Labbiak Protest Fallout: Imran Khan Govt ‘Disappointed’ After EU Parliament Calls For Review of Pak GSP+ Status
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Labbiak Protest Fallout: Imran Khan Govt ‘Disappointed’ After EU Parliament Calls For Review of Pak GSP+ Status

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Brussels: Pakistan on Friday expressed disappointment over the adoption of a resolution by the European Parliament calling for a review of Pakistan’s eligibility for the General Scheme of Preferences Plus (GSP+) status in wake of an “alarming” increase in the use of blasphemy accusations in the country as well as rising number of online and offline attacks on journalists and civil society organisations.

In an official statement, Pakistan’s foreign office said that the discourse in the European legislature reflected “a lack of understanding” regarding blasphemy laws and religious sensitivities in Pakistan and the rest of the Muslim world, Arab News reported.

“Pakistan is a parliamentary democracy with a vibrant civil society, free media and independent judiciary, which remains fully committed to the promotion and protection of human rights for all its citizens without discrimination,” said the statement.

The resolution, which was passed on Friday, calls on the Pakistan government to “unequivocally condemn” incitement to violence and discrimination against religious minorities in the country. It also expresses “deep concern” at the prevailing anti-French sentiment in Pakistan, Dawn reported.

The resolution has come days after members of now-outlawed Tehreek-e-Labbiak Pakistan (TLP) held violent protests after the group’s leader was arrested for demanding the expulsion of the French ambassador.

Succumbing to Islamists’ demands, Pakistan’s Imran Khan-led government decided to introduce a resolution in the country’s Parliament to expel the French ambassador.

Member of European Parliament (MEP) Charlie Weimers of Sweden, who co-authored the resolution, in his speech during the parliament’s latest session cited various incidents of members of religious minorities killed or imprisoned in Pakistan over accusations of blasphemy.

“”Pakistan’s Prime Minister Imran Khan, rather than defend his citizens’ human rights against false accusers, […] equated denial of the Holocaust and genocide to criticism of Islam’s Prophet (PBUH),” he said in his remarks.

The EU Parliament “calls on the Commission and the European External Action Service (EEAS) to immediately review Pakistan’s eligibility for GSP+ status in the light of current events and whether there is sufficient reason to initiate a procedure for the temporary withdrawal of this status and the benefits that come with it, and to report to the European Parliament on this matter as soon as possible””.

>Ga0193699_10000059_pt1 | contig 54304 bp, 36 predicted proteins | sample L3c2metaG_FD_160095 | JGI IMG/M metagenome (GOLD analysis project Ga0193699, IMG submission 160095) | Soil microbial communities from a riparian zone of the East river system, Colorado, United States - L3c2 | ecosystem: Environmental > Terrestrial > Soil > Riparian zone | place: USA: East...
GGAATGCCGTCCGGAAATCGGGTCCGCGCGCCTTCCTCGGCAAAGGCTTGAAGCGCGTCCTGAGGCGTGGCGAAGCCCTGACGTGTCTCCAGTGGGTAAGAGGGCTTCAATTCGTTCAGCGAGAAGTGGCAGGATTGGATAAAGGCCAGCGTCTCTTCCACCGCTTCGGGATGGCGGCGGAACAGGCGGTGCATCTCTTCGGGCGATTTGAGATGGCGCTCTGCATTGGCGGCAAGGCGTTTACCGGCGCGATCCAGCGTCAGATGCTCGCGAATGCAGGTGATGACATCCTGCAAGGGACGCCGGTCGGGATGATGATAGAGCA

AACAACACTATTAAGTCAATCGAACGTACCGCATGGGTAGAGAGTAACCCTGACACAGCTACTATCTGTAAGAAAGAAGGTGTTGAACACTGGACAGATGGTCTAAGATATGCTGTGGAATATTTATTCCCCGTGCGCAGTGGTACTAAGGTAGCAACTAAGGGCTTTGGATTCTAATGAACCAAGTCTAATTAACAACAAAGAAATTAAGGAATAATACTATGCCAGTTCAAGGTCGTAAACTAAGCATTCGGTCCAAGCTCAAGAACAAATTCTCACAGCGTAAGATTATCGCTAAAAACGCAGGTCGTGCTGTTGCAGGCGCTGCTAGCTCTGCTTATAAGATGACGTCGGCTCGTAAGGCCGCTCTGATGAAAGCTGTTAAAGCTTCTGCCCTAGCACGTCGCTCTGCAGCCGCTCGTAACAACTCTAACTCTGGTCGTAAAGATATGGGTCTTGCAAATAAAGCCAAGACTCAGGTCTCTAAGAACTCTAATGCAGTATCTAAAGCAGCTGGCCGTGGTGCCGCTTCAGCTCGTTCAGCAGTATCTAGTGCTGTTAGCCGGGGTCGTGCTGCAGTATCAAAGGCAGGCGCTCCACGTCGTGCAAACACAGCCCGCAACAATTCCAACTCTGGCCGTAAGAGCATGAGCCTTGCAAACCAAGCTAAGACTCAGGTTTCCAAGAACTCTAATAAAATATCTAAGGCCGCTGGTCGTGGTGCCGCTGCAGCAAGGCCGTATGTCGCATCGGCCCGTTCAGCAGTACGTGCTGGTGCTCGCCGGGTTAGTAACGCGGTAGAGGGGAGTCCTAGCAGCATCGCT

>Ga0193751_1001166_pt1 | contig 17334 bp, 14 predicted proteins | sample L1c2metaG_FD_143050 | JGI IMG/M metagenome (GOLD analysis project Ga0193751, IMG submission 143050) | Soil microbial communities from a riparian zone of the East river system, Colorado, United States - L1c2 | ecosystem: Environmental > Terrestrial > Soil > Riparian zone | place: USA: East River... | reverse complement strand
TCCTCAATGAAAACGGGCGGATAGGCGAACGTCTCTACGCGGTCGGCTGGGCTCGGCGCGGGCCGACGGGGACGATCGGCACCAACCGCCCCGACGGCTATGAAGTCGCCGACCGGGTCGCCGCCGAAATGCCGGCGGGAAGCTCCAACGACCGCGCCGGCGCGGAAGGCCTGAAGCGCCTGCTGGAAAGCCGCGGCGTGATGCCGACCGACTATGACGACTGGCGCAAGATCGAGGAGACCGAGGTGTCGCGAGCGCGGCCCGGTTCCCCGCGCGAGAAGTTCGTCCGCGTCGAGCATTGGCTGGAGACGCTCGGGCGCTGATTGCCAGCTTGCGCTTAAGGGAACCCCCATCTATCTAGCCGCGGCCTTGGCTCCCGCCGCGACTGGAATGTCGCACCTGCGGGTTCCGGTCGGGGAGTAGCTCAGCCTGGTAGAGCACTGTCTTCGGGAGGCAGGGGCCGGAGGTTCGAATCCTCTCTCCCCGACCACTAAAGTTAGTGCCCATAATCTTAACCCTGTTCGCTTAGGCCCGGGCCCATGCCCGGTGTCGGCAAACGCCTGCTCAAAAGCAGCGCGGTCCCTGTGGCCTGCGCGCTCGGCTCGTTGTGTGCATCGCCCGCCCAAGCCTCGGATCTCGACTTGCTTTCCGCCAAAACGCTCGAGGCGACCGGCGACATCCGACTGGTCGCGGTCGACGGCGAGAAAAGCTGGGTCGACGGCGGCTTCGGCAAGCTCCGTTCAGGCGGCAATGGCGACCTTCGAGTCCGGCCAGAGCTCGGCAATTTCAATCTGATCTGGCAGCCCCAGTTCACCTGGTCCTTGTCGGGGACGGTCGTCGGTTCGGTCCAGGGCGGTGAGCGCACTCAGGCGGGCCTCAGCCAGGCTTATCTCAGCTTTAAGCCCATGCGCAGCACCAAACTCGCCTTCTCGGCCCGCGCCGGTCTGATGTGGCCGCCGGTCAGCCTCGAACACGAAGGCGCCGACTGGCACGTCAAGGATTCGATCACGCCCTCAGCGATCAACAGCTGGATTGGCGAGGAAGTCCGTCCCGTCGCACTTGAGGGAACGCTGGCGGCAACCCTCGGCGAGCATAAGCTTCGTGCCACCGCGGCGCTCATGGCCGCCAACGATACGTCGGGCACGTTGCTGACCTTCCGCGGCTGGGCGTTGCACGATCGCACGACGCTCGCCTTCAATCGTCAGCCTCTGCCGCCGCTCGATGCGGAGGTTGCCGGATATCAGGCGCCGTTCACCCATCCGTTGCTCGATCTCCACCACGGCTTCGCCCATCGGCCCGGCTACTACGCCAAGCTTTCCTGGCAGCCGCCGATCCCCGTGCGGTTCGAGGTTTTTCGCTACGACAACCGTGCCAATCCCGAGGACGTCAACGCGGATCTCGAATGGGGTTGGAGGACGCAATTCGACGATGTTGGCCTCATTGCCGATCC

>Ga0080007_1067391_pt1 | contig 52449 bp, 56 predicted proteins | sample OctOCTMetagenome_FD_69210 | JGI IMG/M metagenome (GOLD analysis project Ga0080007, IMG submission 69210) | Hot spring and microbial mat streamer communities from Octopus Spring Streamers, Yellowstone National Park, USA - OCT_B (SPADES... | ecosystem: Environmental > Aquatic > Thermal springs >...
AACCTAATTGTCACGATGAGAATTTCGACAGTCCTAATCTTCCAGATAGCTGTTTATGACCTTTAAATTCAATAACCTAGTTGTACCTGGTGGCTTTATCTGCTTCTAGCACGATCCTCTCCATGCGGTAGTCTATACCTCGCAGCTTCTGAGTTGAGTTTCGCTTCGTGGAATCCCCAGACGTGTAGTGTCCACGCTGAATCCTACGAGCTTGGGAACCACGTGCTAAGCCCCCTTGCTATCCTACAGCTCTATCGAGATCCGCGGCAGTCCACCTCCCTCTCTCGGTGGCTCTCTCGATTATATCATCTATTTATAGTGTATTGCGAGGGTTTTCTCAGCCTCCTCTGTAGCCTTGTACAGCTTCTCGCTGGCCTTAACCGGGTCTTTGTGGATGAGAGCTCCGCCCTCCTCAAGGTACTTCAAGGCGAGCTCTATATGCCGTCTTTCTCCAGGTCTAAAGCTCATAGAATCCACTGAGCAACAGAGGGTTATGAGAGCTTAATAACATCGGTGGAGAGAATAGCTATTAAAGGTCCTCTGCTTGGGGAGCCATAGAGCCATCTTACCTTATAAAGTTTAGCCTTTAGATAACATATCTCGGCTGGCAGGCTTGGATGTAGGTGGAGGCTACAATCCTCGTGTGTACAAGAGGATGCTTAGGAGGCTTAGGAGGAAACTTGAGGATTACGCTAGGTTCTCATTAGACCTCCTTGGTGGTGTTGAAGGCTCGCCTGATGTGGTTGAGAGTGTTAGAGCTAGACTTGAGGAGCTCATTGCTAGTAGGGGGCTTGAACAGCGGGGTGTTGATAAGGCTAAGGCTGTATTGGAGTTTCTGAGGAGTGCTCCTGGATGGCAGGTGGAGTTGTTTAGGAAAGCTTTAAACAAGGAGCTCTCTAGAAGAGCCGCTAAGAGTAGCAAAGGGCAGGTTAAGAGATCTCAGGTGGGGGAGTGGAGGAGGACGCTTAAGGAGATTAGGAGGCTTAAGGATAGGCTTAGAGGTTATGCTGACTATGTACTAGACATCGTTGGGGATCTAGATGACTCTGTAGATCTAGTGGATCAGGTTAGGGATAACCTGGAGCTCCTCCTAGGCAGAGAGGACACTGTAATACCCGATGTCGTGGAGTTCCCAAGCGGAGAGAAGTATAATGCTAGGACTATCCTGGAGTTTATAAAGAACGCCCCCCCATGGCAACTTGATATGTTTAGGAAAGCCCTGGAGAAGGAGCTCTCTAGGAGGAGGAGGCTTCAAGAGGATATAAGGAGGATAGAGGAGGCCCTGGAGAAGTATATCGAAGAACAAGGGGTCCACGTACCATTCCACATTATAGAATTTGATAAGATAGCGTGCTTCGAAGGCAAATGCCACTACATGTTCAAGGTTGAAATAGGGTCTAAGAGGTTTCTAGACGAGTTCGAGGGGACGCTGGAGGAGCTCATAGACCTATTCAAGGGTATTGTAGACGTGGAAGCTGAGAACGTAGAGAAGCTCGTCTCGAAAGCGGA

In January 2014, the EU granted Pakistan status under its flagship trading scheme, the General Scheme of Preferences Plus (GSP+).

The GSP+ provides enhanced and preferential free trade between the EU and a small list of countries that are meant to be among those developing countries with the best human rights records.

The EU resolution expresses particular concern regarding the case of couple Shagufta Kausar and Shafqat Emmanuel, who were sentenced to death on blasphemy charges in 2014.

These charges emanated from the alleged sending of text messages disrespectful of Prophet Muhammad (PBUH) from a phone number registered to Kausar to the person accusing the couple of blasphemy.

“The evidence on which the couple were convicted can be considered deeply flawed,” it states, noting that the couple had allegedly been in an argument with the accuser not long before the accusations were made.

The couple remains in jail pending a court ruling on their appeal against their death sentence. The appeal was due to be heard in April 2020, six years after they were sentenced, but has been postponed multiple times, most recently on February 15, 2021, according to the resolution.

The resolution noted that there has been “an alarming increase” in accusations of blasphemy online and offline in Pakistan over the past year, with the highest number of accusations since 1987 taking place in 2020.

Many of these allegations targeted human rights defenders, journalists, artists and the most marginalised segments. “Pakistan’s blasphemy laws are increasingly used for personal or political score-settling in violation of the rights to freedom of religion and belief and of opinion and expression,” it states.

According to the resolution, the situation in Pakistan “continued to deteriorate in 2020 as the government systematically enforced blasphemy laws and failed to protect religious minorities from abuses by non-state actors, with a sharp rise in targeted killings, blasphemy cases, forced conversions, and hate speech against religious minorities including Ahmadis, Shia Muslims, Hindus, Christians and Sikhs; whereas abduction, forced conversion to Islam, rape and forced marriage remained an imminent threat for religious minority women and children in 2020, particularly those from the Hindu and Christian faiths””.

The resolution called on the Pakistani government to “unequivocally condemn incitement to violence and discrimination against religious minorities in the country” and put in place “effective, procedural and institutional safeguards” to prevent the abuse of the blasphemy laws, while noting that it has been made a requirement that no police officer below the level of police superintendent may investigate charges before registering a case.

It also expressed concern over “an increasing number of online and offline attacks on journalists and civil society organisations, in particular against women and the most marginalised in society”, noting that such attacks often include false accusations of blasphemy, which can lead to physical attacks, killings, arbitrary arrest and detention.

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